5 Carpentry Tools Every Homeowner Should Have

The basic tools for home repairs include a Philips screwdriver, a tape measure, a utility knife, and a hammer. Frequently overlooked are the carpentry tools that come in so handy when repairing busted railings or installing new flashing. While carpenter’s tools have gotten a bad reputation for frequently being too specialized — what else will you ever do with a No. 0 biscuit? — there are some that are simply indispensable. Do you know the five carpentry tools that will make home maintenance easy and enjoyable? More importantly, do you know what you should expect to spend on them?

1. Rip Claw Hammer

You can spend between $8 and $50 on a claw hammer. Avoid the curved claw hammer, which is a bit of a uni-tasker, and instead, opt for the ripping and framing hammer. It still delivers the benefits of the claw but also comes in handy during demolition work. (Anyone who has ever owned a home knows that there is plenty of demolition to be done over the years.)

2. Hack Saw

A basic handsaw, preferably a 12-inch hacksaw with comfortable grip and durable frame, is among the carpentry tools you cannot do without. Spend about $35 on a good saw, and you will be rewarded with years of good use. Cutting a board or shortening a table leg does not usually call for a power tool.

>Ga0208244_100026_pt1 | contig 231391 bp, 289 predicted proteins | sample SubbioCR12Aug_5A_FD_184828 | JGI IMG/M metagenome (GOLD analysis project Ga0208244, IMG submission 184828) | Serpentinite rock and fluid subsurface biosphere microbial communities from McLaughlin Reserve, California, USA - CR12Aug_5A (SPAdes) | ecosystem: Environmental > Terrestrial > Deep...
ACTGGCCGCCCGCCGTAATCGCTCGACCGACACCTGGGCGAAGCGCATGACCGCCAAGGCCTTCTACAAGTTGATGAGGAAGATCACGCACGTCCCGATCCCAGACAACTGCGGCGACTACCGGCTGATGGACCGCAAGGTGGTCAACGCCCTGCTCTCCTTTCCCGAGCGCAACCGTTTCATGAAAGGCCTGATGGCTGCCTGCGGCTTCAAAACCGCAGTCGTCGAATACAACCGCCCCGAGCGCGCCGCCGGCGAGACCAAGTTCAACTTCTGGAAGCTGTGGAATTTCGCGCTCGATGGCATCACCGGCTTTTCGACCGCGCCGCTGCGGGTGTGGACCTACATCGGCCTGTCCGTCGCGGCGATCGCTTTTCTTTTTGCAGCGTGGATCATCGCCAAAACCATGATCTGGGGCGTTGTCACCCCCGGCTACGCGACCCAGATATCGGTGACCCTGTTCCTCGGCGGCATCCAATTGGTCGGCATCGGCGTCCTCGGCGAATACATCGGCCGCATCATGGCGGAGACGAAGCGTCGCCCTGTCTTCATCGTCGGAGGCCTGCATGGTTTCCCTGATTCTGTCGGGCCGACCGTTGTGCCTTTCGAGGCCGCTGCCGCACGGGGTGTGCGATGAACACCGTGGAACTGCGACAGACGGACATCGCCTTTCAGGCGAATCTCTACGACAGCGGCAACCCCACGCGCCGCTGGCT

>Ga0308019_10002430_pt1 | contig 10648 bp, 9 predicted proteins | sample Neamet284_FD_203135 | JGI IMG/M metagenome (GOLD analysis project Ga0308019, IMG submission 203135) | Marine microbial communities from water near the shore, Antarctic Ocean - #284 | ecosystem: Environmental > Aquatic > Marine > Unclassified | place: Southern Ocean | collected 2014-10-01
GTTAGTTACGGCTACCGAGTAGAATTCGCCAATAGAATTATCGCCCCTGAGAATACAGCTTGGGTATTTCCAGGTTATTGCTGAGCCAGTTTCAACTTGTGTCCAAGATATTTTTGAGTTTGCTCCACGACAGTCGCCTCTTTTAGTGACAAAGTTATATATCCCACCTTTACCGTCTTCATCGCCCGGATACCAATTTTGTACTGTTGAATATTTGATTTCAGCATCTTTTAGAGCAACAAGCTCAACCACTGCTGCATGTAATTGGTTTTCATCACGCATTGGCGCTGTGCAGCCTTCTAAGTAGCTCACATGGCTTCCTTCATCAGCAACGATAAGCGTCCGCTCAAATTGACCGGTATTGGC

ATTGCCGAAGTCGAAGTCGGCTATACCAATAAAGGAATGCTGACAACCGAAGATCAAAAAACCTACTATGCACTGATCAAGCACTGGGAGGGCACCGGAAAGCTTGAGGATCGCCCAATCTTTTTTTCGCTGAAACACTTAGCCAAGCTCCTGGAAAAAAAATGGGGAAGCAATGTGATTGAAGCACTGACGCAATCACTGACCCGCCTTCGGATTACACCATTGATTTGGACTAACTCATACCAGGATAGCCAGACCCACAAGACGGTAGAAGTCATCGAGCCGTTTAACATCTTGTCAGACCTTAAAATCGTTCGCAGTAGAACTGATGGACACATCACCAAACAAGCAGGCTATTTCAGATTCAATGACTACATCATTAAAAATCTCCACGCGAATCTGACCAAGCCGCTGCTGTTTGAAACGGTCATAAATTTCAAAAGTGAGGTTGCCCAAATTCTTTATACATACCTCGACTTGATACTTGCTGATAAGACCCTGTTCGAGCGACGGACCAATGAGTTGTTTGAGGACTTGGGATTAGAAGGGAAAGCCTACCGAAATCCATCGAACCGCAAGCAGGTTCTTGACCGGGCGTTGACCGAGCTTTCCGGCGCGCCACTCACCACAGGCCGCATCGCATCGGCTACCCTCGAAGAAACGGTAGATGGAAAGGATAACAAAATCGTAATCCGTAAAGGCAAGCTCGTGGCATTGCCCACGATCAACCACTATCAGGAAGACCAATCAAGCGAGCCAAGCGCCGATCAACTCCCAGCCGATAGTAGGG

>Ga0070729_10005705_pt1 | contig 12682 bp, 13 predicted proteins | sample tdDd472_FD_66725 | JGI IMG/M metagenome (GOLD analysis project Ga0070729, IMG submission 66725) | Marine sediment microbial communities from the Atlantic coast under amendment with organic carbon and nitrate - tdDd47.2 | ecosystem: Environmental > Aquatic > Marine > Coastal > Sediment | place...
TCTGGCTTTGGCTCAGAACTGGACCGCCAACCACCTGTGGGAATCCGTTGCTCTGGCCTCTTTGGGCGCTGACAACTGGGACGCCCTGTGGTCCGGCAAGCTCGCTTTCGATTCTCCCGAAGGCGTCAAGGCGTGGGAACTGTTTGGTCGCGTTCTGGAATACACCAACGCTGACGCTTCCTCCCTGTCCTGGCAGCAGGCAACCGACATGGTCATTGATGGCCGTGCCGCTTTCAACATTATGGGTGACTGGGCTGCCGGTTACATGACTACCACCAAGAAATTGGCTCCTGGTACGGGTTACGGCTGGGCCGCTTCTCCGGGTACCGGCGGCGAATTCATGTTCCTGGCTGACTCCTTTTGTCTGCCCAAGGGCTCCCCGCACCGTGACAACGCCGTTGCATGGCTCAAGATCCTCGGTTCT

3. Electronic Stud Finder

Basic tools for home improvements frequently do not include a stud finder. This useful carpentry tool lets you find framing studs without lengthy attempts at knocking around the walls. The magnetic versions are OK, but the internal capacitor stud finder with center search is perhaps the easiest to use. Sold as a one-step, this tool may be as inexpensive as $34.

4. Random Orbit Sander

Costs for a random orbit sander range from about $59 to more than $110. Better than hard work and sandpaper, this tool makes quick work of sanding doors, table surfaces, boards, and pretty much everything else that needs to have a coat of paint or varnish removed. Since it does not matter whether you sand with or against the wood grain, this is one of the carpentry tools no freshly minted woodworker should fail to own.

5. Set of Clamps

Since you will do your fair amount of work with wood glue, have several clamps you can use to press glued wood surfaces together. I needed some clamps just recently when fixing the kitchen cabinet door with the trusty wood glue. Since staples and nails would have looked out of place, the glue was the only way to go. Holding the surfaces together with clamps overnight lets the glue set and harden before you work with the pieces some more.

More Woodworking Ideas from Sylvia Cochran:

How to Build a Wooden Table Without Burning Down the House
DIY Refinishing Hardwood Floors? Read This FAQ First!
Safety Tips for Setting Up a Woodshop With Power Tools

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